"The result of the case was the
testing and clarification of the
ordinance," Judith Yesner, sec-
retary of AADAC, commented.
LETTERS TO THE EDITOR:
Do Hopefuls Fear Debate'
"The arrests had the immediate
effect of doubling our member-
THE MAIN activity this sum-
mer was a successful stand-in
campaign at the Newport Beach
Club on Portage Lake. The first
stand-in took place July 31, and
on this date Negroes were ad-
mitted with the stand-in group.
On Aug. 7, however, Negroes were
refused admission by the owner,
Michael Crisovan, who announced
at the same time that the beach
would be closed for the remainder
of the season.
The second stand-in, planned in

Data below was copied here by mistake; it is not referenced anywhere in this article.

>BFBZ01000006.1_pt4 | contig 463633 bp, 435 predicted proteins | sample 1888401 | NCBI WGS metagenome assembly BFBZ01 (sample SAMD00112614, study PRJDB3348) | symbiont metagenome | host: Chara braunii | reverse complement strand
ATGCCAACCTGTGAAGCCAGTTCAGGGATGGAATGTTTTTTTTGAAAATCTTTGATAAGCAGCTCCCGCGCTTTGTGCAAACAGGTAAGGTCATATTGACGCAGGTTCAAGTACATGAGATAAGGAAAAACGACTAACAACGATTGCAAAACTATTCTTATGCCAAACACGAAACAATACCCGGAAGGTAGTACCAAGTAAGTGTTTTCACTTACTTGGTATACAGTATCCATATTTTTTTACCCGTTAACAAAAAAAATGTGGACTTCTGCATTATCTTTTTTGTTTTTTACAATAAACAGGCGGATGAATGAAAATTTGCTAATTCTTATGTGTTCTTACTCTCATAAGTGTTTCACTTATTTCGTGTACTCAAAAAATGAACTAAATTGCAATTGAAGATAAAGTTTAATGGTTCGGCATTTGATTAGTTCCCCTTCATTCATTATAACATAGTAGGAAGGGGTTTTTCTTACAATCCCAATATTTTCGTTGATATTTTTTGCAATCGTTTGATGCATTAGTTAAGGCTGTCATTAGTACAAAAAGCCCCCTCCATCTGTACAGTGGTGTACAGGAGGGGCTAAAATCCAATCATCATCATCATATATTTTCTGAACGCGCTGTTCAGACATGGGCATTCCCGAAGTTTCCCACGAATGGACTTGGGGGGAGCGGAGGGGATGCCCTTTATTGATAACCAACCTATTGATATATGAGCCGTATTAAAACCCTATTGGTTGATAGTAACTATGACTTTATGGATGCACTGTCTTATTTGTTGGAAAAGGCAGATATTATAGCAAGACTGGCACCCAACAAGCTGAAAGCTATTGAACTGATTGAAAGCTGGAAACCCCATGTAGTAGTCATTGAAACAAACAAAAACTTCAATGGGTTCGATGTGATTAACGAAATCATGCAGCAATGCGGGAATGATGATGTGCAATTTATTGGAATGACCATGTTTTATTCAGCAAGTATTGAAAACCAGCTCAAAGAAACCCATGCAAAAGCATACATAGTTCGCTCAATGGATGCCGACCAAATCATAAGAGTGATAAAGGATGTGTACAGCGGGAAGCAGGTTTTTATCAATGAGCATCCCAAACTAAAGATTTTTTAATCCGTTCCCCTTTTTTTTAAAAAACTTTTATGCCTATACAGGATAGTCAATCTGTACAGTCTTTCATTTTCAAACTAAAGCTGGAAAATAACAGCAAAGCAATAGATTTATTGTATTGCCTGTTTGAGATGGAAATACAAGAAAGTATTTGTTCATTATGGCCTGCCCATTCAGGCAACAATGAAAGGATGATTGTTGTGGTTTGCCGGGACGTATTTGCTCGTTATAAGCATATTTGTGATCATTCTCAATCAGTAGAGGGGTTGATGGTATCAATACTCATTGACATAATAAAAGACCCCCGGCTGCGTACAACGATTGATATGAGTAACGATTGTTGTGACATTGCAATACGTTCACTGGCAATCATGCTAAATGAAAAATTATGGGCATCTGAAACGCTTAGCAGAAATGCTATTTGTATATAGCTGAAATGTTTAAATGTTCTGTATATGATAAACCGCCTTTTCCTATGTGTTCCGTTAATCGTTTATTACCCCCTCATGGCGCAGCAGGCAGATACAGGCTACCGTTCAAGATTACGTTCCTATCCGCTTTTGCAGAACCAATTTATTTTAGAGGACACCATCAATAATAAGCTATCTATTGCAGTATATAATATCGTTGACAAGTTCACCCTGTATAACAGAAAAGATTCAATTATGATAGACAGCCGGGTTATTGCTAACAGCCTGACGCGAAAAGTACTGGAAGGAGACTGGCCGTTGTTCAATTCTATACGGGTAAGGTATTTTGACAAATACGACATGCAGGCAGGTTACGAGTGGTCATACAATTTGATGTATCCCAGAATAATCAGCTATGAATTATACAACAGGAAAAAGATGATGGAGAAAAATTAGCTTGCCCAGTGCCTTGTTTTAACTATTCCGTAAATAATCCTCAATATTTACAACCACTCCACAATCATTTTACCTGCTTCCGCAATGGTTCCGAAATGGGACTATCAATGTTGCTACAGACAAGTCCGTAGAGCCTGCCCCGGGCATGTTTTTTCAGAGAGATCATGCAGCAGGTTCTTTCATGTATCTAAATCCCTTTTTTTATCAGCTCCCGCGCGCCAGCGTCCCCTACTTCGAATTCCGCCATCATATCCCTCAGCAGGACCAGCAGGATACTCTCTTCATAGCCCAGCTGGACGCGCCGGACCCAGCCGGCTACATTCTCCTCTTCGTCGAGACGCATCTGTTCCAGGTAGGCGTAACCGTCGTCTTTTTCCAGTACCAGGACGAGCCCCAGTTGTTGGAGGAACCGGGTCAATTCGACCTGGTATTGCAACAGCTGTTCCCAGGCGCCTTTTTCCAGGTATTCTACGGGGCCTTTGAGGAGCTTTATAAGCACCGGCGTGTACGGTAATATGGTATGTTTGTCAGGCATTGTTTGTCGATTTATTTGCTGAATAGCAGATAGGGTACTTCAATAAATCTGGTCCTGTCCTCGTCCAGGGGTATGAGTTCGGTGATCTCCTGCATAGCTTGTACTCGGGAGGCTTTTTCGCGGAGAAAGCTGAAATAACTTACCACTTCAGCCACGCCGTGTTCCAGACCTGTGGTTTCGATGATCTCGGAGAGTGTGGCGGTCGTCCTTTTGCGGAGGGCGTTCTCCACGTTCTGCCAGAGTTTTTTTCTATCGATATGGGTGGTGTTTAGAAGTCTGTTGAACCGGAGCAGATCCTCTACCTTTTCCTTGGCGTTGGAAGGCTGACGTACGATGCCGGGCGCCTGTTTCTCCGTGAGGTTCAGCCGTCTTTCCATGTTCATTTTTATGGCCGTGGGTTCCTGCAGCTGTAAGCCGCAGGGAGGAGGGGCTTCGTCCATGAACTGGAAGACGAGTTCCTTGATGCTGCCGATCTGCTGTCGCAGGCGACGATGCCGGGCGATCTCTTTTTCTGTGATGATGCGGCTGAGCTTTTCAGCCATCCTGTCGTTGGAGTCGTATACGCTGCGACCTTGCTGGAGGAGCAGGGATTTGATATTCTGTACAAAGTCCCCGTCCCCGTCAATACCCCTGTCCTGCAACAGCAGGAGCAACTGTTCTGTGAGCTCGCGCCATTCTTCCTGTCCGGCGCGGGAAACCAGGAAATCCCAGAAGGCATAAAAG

advance for four weeks by AADAC,
demonstrated the principles of
non-violent direct action which
the organization firmly believes in.
This principle received a strong
test when Crisovan called the
police at the first sign of possible
A crowd of teenagers gathered
to antagonize the demonstrators,
who were escorted back to Ann
Arbor by the police. AADAC saw in
Crisovan's refusal to admit Ne-
groes a clear violation of the
Diggs Act-Michigan's civil rights
law--and the case is now under
litigation through the county
* * *
A CONSIDERABLE expansion
program was begun by AADAC
this fall, and five new sub-
committees were formed. These
are: 1) a subcommittee under
Miss Yesner on housing discrimi-
nation and the Corporation and
Security Commission's Rule 9,
whichrprohibits discrimination by
state-licensed realtors in house
sales; 2) a subcommittee under
Robert Ross on implementation of
Regents' Bylaw 2.14, which pro-
hibits discrimination in Univer-
sity housing; 3) a picketing sub-